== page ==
Protecting your data from prying eyes while on the move is important and easier than ever
An axiom among network security pros is that you should treat public Wi-Fi hotspots like the cyber equivalent of public bathrooms: a convenience we all use, but only with the requisite hygiene. You wouldn’t share personal items like a toothbrush or razor with others at an office, gym or airport restroom, but too often people broadcast personal information that could be disastrous in the wrong hands over wireless networks where intercepting data is easier than many people realize. In addition, users on public hotspots leave breadcrumbs documenting their every move on the Internet for anyone, including the hotspot operator to mine through for valuable, and privacy-compromising, insights; a topic I’ll cover in more depth in my next column.
We all know that personal data leaks like a sieve on the Internet writ large, whether through Google’s collection of search history, Facebook’s aggregation of login credentials and activity tracking (using cookies and social plug-ins) on sites far and wide and other ad networks that track our every move. However the risk is acute out in the wild, in the world of public hotel, airport, cafe and convention center Wi-Fi. While Google and Facebook collect data that profiles and tailors ads and other promotions to their users, at least their customers (i.e. essentially all of us) generally know what we’re signing up for in the bargain. Out in the wilds of public hotspots, there are no the rules.
First off, with public, unencrypted Wi-Fi, you’re never sure who or what you’re really connecting to. We’re all familiar with the rogue access points (APs) using common names like “Linksys” or “Netgear”, but only a rookie would fall for those ruses. However things like Hak5’s legendary (at least among cyber security pros) Wi-Fi Pineapple exploiting convenience features in the Wi-Fi protocol, make it trivially easy to impersonate and intercept all wireless traffic directed to a given hotspot.
The tl;dr summary is that almost all Wi-Fi devices — your phone, tablet, PC, whatever — broadcast a signal looking for previously accessed networks (SSIDs in network speak). With a positive response, a “yes, I’m the network you’re looking for”, the requesting client automatically connects. Of course, this auto-connection only works if: (a) the network is open with no password or (b) your device has previously saved the correct network password. But for public hotspots like “Denver-Airport”, “Roadside-Inn” or “Tech-Conference-2014” that you’ve previously used, a rogue “yes man” – Jasager in German, hence the name for the core software used in Hak5′s Pineapple — is happy to reply with whatever network name you’re looking for, snaring you into its man-in-the-middle attack. The PC or smartphone appears to be connected to the familiar airport, motel or cafe Wi-Fi, but in actuality, the connection routes through an impersonator collecting all your data before routing traffic onto your intended destination.
This scenario is easily thwarted by using a VPN, an encrypted and authenticated connection to a known network site that scrambles all the data between your device and the Internet before routing it onto the intended destination. Since VPNs are configured to specific, known Internet addresses, not names that are much easier to spoof, and use cryptographically strong protocols to insure the validity and integrity of the connection, they thwart any Wi-Fi snooping or traffic interception.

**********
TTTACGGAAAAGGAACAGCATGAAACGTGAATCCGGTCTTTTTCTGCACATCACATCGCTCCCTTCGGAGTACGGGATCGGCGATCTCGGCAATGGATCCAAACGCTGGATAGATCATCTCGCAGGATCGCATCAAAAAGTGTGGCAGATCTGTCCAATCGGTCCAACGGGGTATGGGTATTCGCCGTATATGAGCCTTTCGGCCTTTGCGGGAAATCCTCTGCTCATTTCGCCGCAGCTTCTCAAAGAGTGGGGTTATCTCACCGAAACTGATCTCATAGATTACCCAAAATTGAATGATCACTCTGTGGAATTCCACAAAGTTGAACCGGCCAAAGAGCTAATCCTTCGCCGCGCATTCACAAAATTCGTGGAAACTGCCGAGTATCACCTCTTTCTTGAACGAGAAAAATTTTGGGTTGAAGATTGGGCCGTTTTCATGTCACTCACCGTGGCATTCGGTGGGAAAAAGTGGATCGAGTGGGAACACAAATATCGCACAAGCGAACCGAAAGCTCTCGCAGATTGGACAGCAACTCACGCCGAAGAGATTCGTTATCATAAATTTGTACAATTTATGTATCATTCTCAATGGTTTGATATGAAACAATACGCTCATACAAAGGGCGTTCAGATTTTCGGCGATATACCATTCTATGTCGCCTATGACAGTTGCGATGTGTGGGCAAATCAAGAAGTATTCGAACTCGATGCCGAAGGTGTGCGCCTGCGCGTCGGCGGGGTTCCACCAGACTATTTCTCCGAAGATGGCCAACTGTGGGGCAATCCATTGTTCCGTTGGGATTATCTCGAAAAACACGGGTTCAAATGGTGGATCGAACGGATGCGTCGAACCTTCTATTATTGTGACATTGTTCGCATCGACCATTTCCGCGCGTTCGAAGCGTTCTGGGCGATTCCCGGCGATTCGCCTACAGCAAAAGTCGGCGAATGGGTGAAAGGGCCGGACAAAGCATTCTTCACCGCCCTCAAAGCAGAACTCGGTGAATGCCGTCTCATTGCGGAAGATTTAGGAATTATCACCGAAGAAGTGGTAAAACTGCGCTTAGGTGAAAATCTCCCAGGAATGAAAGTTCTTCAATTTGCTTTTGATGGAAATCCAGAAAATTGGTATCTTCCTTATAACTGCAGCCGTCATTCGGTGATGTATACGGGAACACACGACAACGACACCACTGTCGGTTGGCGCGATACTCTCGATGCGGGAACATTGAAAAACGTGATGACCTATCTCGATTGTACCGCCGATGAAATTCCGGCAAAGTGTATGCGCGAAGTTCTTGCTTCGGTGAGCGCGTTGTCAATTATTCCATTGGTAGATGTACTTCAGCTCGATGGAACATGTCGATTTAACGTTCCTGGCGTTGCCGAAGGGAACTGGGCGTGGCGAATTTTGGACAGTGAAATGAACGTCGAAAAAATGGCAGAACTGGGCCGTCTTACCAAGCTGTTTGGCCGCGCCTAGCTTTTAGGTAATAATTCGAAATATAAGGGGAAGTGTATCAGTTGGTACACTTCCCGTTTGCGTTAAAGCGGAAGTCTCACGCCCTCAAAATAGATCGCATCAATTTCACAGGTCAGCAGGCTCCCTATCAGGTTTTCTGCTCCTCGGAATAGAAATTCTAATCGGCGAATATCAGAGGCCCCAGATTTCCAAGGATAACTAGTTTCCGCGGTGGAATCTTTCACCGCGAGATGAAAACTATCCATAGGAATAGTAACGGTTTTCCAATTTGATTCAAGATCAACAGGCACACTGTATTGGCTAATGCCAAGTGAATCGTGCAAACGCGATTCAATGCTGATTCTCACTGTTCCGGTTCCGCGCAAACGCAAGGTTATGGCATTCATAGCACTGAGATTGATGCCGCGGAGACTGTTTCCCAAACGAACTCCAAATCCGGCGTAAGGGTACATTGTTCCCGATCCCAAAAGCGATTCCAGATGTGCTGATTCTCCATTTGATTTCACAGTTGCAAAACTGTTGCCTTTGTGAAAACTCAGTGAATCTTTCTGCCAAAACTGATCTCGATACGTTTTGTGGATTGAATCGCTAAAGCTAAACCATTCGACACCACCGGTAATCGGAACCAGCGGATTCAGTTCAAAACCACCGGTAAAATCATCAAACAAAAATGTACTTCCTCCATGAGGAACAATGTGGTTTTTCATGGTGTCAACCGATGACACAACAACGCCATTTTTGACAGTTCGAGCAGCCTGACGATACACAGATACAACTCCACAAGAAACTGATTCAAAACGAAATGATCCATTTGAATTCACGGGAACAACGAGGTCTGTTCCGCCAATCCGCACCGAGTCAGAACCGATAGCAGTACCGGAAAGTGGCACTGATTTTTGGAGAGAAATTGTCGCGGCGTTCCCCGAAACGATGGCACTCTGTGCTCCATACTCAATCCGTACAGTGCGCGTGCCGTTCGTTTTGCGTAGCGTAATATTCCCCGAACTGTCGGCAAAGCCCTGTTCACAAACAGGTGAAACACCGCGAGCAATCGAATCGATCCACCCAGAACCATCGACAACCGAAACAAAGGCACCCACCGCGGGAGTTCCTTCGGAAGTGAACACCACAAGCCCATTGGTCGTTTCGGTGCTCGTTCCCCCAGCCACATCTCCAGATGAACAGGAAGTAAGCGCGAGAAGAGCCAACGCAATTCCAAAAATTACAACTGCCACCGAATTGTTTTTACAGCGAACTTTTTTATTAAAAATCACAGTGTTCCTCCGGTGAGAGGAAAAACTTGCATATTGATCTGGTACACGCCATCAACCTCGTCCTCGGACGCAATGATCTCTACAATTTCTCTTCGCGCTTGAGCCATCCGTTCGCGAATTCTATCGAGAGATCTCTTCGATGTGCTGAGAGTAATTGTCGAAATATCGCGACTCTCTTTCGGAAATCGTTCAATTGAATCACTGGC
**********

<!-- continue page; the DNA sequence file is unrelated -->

Big corporations have been using VPNs for years to secure remote access to internal networks, however the setup and configuration on PCs and phones is confusing for most people. Although every modern OS has VPN support built in, because they impose an added step between you and the Internet, few people actually use them unless they’re required to access email or company file shares. Convenience trumps security every time, even for ostensible IT experts. When attending a big technology conference and glancing around at my colleagues busily checking their laptops and phones, I continue to be amazed at how many hop on the public Wi-Fi and go straight to the Net without connecting to a trusted VPN.
VPNs are easier than ever to use so the inconvenience argument no longer holds water. Many third-party services like GoldenFrog (VyprVPN), proXPN, Witopia and Norton Hotspot Privacy have applications for PCs and smartphones that insulate users from the messy configuration details. Just enter your username and password and the application figures out the optimal VPN gateway, establishes the connection and even auto-resumes when the device wakes from sleep.
Governments and big corporations can and will continue to vacuum up personal information online, however that’s no excuse for leaving your door unlocked and windows open for any wannabe hacker, nosy hotel operator or data hungry coffee shop chain to exploit your activities while using public Wi-Fi. Get in the habit of using a VPN whenever using public Wi-Fi. There are plenty of choices and with practice it will become second nature, like locking your car.
When using public hotspots, hackers setting up rogue networks aren’t the biggest or most common problem. In my next column I’ll explain that the bigger risk to your data privacy is the actual Wi-Fi provider.